The jury in the Aaron Hernandez double murder trial sent a question to the judge Friday afternoon. The jury had commenced its deliberations earlier in the day.
The question, which the judge read from the bench, said:
“If an immunized witness provides specific testimony that we believe would give enough evidence for a conviction, do we have to have corroborating evidence to that specific piece of testimony?”
The word “specific,” the judge noted, was underlined in the original question.
The judge responded:
“No. What you need is corroboration to at least one element of the charged crime or crimes.”
The judge went on to quote the Massachusetts General Laws, Chapter 233, Section 20I, which sets forth the law on immunized witnesses in criminal cases. It reads, in relevant part:
No defendant in any criminal proceeding shall be convicted solely on the testimony of, or the evidence produced by, a person granted immunity.
The standard is further laid out in Commonwealth v. Asmeron, a 2007 case from the Massachusetts Appeals Court. The judge discussed the case with the attorneys before the jury came into the courtroom.
As the case explains:
“Evidence corroborating accomplice testimony need not prove the commission of the crime; all that is necessary is that the evidence satisfies the jury that the accomplice is telling the truth.”
Let’s think about that hypothetically.
Let’s say a witness testifies under a grant of immunity. Let’s say that the charge levied against a hypothetical defendant requires the state to prove six elements. Let’s say the witness under immunity testifies to all six elements necessary.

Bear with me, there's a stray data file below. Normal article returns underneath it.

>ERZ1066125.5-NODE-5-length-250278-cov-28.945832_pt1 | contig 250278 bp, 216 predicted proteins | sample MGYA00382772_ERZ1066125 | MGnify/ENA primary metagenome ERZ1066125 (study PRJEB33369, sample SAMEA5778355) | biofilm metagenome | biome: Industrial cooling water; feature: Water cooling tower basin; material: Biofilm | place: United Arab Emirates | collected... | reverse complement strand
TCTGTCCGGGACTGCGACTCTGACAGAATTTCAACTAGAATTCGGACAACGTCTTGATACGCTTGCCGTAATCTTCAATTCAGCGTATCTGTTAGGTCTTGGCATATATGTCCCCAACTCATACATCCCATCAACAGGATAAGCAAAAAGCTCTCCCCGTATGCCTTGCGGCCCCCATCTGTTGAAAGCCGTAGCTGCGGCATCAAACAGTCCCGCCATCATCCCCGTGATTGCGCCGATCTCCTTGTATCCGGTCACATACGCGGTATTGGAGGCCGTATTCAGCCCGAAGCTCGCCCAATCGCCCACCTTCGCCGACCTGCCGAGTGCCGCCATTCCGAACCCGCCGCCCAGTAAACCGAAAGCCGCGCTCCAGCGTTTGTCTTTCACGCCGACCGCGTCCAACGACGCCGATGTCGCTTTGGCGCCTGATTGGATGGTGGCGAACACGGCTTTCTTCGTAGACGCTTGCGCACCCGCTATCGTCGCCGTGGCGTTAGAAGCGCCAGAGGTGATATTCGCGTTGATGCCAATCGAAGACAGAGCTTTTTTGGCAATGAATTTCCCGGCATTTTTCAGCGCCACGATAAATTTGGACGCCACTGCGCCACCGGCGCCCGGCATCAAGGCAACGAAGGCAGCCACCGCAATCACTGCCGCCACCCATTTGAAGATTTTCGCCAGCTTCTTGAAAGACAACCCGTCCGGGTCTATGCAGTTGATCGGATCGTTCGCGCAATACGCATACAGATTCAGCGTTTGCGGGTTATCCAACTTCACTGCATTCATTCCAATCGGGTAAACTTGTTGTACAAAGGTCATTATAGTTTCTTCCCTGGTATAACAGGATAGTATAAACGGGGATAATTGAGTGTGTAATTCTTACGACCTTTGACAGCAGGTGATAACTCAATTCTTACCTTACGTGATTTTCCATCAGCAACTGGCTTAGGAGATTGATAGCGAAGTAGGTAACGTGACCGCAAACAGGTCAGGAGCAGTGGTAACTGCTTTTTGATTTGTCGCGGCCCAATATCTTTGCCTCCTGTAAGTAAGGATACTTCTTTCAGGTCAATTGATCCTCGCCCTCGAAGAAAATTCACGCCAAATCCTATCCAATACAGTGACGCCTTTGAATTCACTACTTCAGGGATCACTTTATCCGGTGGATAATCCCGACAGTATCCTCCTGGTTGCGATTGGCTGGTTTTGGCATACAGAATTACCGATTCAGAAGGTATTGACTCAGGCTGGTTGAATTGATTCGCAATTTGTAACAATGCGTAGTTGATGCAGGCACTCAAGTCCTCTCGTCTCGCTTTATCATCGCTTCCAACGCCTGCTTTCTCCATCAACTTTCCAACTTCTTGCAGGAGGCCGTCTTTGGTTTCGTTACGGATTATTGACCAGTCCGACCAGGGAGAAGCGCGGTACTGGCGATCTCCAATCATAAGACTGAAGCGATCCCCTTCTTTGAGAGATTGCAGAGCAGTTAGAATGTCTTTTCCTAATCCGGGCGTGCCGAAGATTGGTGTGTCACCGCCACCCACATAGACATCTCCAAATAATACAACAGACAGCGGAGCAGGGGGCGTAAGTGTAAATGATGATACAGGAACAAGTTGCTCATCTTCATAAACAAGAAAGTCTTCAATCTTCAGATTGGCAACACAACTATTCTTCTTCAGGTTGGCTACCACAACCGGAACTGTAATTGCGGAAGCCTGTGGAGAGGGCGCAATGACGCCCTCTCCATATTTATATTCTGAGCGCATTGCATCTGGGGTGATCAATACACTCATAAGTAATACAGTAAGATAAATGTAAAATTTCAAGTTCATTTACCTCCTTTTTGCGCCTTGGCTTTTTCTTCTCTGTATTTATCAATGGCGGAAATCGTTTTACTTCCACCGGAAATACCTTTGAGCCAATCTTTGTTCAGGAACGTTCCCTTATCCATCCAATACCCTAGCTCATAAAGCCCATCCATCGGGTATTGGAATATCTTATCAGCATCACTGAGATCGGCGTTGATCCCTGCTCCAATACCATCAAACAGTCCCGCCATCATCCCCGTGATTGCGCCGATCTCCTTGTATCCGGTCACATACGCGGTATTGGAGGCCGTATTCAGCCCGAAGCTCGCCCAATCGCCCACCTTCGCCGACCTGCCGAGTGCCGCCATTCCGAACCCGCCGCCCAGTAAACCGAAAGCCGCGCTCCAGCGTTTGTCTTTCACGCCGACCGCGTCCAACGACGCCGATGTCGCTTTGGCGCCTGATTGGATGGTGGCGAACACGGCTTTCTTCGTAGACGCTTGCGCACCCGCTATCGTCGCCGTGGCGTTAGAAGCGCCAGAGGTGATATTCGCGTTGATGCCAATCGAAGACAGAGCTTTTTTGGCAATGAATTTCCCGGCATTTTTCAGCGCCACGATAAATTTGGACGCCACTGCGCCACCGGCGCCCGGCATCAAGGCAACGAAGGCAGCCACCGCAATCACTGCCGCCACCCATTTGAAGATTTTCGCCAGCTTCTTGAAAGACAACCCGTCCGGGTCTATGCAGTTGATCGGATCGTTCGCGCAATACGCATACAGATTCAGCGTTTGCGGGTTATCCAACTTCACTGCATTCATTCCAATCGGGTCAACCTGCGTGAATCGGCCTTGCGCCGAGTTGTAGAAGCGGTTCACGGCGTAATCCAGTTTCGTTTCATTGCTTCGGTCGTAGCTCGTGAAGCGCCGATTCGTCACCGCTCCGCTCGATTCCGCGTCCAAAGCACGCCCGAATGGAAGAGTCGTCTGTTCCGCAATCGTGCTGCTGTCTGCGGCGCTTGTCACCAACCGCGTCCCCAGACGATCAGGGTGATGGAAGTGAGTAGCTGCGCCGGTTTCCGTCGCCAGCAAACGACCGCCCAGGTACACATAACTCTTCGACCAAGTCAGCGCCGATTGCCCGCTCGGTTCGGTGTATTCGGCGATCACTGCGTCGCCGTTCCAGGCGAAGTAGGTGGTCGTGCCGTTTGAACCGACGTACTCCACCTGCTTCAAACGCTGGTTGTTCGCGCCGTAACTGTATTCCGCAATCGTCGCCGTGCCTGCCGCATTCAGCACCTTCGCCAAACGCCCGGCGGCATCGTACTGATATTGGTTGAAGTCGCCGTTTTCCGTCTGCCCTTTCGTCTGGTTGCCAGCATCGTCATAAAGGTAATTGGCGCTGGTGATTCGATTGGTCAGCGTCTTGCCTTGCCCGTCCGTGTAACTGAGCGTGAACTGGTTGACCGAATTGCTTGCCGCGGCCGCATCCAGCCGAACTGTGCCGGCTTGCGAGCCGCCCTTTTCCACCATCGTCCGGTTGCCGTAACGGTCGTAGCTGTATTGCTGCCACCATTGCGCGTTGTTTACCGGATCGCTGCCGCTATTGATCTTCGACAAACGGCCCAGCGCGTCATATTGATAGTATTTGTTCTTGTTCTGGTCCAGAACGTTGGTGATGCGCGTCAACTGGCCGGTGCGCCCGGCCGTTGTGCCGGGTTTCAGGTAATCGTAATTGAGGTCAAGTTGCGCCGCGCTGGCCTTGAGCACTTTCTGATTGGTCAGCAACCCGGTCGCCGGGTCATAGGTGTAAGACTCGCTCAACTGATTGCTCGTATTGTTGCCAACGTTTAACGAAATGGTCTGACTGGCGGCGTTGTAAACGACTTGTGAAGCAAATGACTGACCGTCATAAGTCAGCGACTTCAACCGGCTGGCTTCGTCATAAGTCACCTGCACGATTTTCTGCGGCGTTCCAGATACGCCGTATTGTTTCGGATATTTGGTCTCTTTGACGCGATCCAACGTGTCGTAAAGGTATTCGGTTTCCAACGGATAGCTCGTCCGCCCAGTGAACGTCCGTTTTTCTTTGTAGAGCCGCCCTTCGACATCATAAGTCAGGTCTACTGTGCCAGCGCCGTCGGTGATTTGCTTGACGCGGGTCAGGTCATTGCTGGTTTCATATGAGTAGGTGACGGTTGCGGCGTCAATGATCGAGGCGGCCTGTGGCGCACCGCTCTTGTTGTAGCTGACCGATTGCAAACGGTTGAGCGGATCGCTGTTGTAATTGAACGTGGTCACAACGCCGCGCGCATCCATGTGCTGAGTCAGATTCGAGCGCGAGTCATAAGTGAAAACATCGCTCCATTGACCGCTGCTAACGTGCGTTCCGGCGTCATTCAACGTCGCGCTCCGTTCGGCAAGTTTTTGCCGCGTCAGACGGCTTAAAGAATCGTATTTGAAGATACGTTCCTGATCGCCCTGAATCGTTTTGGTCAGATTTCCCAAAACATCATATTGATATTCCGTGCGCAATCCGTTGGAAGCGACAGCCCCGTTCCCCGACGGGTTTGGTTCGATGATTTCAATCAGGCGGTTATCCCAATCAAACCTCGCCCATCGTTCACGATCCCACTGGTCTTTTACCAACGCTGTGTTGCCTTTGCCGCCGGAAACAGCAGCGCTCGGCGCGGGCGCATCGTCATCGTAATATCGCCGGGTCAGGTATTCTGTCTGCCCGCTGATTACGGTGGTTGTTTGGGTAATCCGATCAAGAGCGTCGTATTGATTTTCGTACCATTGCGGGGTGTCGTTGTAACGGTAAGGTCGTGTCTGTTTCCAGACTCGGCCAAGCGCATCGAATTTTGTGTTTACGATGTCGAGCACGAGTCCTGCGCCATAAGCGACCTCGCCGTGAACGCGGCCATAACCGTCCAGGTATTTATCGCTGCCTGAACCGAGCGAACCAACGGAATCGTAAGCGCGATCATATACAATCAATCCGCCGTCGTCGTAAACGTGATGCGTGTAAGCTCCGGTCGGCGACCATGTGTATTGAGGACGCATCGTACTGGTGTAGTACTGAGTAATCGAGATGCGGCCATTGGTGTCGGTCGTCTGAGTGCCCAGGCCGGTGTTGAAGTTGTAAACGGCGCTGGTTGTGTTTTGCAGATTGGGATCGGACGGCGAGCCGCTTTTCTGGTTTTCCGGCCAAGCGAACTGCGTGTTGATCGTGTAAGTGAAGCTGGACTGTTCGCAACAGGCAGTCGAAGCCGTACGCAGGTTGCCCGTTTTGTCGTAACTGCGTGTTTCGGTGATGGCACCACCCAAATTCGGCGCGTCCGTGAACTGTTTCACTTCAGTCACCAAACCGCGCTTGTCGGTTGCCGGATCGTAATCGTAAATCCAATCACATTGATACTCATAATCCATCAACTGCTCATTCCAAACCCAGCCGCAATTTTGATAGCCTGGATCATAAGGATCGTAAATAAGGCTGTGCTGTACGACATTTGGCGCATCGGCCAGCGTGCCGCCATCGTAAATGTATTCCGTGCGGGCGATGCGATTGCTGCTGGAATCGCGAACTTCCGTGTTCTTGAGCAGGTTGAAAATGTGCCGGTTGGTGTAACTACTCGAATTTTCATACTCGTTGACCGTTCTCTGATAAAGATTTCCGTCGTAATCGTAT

Let’s say the prosecution provides corroborating evidence for two of those six elements. If the jury is satisfied that the corroborating evidence is enough to prove that the witness is telling the truth, the jury can convict, and the Massachusetts courts will uphold the conviction.
Bottom line: in this hypothetical, corroborating evidence is not necessary on every one of the six points testified to by the immunized witness.
Let’s go further. Let’s say the defendant faces five separate charges. There must be corroborating evidence for at least one element of every one of the five charges levied against the defendant in order for a conviction to stick. If there is no corroborating evidence, the jury cannot convict.
Also, as Asmeron points out:
“All questions of the weight of the evidence and the credibility of the testimony were for the jury to decide.”
It’s up to the jury to decide how much corroborating evidence is necessary.
The jury returned to deliberate into the afternoon. Deliberations will resume Monday, the judge announced late in the afternoon.
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